In a move that could affect cities across California, Redondo Beach is suing over a state law requiring local governments to move their election dates to boost voter turnout.
Last week, the beach town filed a lawsuit in Los Angeles Superior Court challenging SB 415, or the California Voter Participation Rights Act.
Signed into law in September 2015, the bill requires cities, school boards and special districts that see low voter turnout in local elections to move their races to March or November of even-numbered years, when statewide elections bring more voters to the polls.
Cities were given a Jan. 1 deadline to outline how they will go about syncing their elections by November 2020.
The nine-page complaint argues that, contrary to the position of Attorney General Xavier Becerra, SB415 does not apply to charter cities. It seeks to have a court say so and to bar the state from enforcing the law in Redondo Beach.
The suit claims SB 415 disenfranchises voters in charter cities because it violates the home-rule provisions of the California Constitution, which grant charter cities exclusive authority over municipal affairs, including the timing of elections.
Over the past two years, virtually every South Bay city and school board has moved its elections to follow SB 415 by lengthening or shortening terms.
But in Redondo Beach, the hotly divided City Council could not agree on how to make the switch.
Mayor Bill Brand vetoed a 3-2 vote to extend terms by one year, saying that elected officials giving themselves more time in office is “undemocratic.” Brand’s critics argued the move was unnecessary, since all the state needed was a plan and voters would need to approve it, anyway.
By not following SB 415, Redondo Beach risks exposure to a lawsuit from local constituents.
The city decided to mount a legal challenge of its own so it could continue holding elections in March of odd-numbered years, with runoffs in May.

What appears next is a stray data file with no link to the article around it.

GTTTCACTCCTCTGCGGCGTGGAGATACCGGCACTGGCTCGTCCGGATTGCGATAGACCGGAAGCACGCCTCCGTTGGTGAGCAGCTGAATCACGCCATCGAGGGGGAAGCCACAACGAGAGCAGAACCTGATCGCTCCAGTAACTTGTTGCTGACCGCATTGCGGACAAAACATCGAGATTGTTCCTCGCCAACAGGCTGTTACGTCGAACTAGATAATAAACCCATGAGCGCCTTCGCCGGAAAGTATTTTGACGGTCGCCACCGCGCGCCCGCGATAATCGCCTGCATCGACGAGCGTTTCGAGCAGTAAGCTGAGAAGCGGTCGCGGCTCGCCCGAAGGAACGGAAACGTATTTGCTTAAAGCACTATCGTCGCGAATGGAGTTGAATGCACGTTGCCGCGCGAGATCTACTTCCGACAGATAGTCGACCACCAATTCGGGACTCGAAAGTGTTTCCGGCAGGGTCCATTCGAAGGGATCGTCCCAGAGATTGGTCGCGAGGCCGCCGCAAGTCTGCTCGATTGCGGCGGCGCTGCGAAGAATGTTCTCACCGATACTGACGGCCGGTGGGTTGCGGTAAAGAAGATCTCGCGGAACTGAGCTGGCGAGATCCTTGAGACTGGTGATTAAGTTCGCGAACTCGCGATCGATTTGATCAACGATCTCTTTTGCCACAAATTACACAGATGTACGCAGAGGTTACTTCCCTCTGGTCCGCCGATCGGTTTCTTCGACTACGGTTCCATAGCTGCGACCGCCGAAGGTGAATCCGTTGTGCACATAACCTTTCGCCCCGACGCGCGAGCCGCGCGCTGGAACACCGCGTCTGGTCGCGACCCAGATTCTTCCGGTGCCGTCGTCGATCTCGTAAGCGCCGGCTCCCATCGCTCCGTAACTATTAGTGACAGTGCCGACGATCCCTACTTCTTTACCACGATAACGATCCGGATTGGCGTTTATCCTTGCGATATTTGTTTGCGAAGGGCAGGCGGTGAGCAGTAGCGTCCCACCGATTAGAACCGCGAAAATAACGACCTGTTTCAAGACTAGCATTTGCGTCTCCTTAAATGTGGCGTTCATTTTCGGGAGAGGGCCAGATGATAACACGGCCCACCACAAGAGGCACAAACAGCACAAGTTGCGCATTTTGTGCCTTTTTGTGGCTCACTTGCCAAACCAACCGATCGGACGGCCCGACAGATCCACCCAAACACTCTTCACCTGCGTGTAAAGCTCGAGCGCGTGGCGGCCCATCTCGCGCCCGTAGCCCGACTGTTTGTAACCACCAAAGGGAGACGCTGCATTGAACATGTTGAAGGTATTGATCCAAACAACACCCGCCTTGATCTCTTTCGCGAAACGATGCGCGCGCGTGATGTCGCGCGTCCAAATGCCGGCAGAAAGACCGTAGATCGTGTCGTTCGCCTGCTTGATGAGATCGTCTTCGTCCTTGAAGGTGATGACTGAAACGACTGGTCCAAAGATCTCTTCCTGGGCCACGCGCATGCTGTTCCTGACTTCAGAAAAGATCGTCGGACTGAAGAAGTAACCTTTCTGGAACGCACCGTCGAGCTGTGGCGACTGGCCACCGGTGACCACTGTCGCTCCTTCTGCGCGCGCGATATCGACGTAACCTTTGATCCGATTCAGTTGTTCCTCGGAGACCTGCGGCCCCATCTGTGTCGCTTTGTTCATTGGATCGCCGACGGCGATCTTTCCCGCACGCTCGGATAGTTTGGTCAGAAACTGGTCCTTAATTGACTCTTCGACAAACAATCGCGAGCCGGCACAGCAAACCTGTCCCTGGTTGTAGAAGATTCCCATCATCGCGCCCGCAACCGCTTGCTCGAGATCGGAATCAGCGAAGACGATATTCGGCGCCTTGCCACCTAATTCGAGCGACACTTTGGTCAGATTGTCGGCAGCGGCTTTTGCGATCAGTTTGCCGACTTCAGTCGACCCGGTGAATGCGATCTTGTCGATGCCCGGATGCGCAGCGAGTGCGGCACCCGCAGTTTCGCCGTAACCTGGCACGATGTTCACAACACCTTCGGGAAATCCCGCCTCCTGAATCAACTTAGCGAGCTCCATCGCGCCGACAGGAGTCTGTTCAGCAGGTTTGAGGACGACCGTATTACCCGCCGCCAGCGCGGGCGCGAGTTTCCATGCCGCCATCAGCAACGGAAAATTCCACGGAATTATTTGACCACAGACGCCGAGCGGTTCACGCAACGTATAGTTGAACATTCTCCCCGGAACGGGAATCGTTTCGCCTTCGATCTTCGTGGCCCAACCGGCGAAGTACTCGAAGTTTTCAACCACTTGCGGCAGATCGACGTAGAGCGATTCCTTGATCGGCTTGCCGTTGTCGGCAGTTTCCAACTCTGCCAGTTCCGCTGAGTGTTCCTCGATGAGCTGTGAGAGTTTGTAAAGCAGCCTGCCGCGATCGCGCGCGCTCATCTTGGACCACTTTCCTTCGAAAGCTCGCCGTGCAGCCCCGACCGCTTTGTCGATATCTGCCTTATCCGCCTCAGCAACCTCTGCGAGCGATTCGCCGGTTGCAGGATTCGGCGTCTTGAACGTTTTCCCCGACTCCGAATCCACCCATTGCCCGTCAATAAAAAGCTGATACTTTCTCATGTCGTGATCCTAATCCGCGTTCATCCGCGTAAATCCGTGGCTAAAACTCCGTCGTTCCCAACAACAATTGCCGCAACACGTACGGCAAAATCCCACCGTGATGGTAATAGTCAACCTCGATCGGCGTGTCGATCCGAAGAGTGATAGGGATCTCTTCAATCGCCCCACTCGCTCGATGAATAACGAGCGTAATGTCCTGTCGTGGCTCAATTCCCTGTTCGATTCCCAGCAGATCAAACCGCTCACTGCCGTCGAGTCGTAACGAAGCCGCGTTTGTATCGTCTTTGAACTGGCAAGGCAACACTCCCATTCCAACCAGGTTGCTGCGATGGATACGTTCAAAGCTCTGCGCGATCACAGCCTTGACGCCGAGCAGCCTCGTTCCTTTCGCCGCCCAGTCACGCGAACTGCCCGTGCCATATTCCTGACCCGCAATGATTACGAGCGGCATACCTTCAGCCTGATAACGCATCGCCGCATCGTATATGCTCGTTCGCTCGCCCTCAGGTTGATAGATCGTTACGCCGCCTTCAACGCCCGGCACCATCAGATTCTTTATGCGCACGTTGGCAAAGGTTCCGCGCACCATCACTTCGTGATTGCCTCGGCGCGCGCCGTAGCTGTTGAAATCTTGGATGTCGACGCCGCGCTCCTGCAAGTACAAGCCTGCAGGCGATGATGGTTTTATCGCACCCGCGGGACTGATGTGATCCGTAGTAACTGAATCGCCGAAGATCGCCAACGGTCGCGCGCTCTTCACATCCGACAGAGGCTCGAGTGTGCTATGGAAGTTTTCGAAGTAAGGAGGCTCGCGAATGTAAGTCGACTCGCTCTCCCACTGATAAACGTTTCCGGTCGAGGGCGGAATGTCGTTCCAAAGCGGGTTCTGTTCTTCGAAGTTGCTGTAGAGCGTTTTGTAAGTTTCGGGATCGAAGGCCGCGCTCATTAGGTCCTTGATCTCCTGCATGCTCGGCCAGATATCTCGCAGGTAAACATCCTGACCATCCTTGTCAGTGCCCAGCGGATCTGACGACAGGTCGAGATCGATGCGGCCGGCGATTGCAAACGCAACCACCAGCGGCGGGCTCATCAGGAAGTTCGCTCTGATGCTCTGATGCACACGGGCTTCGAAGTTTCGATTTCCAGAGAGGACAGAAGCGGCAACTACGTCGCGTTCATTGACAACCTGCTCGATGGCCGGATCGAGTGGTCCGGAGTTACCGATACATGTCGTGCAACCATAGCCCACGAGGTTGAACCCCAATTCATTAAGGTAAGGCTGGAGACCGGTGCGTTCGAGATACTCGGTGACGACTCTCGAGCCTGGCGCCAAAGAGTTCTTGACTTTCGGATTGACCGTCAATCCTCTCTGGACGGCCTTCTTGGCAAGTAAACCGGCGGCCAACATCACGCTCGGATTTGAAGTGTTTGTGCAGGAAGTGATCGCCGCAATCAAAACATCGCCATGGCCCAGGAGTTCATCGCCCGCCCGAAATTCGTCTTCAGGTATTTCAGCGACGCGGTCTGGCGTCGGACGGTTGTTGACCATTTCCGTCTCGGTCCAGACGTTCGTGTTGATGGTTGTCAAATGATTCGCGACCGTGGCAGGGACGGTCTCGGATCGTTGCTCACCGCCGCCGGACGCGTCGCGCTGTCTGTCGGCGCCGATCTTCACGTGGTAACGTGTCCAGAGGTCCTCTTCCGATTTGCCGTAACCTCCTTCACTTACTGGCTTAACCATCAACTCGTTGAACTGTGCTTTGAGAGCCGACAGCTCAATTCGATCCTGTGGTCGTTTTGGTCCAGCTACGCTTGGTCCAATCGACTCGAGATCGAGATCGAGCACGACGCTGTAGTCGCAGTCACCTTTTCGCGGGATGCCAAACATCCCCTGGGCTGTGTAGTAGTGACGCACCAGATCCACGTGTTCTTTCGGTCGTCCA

Last year, the school board voted to extend terms by more than a year. But City Attorney Mike Webb said because Redondo Beach Unified is also governed by the charter, that change must be approved by voters.
‘Taking away local control’
“SB415 violates the California Constitution and ignores the will of the voters of the City of Redondo Beach by taking away local control,” Webb said in a statement. “SB415 is yet another effort by the state to take away the authority of local residents over their own lives and their own government. For that reason, the city thought it was important to challenge it.”
The Attorney General’s Office did not respond to requests for comment on the lawsuit.
More charter cities could join Redondo Beach. Webb said officials in three have have expressed interest.
In addition to challenging the law’s applicability, Redondo Beach will challenge the merits of the bill itself, arguing that in the city’s case, sometimes more voters come to the polls for local elections than statewide ones.
The 2015 city election saw a 29 percent turnout, compared to 22.2 percent in the 2014 statewide primary. And in 2013, 29.7 percent of voters came out for the municipal election over 28.5 percent for the 2012 statewide primary.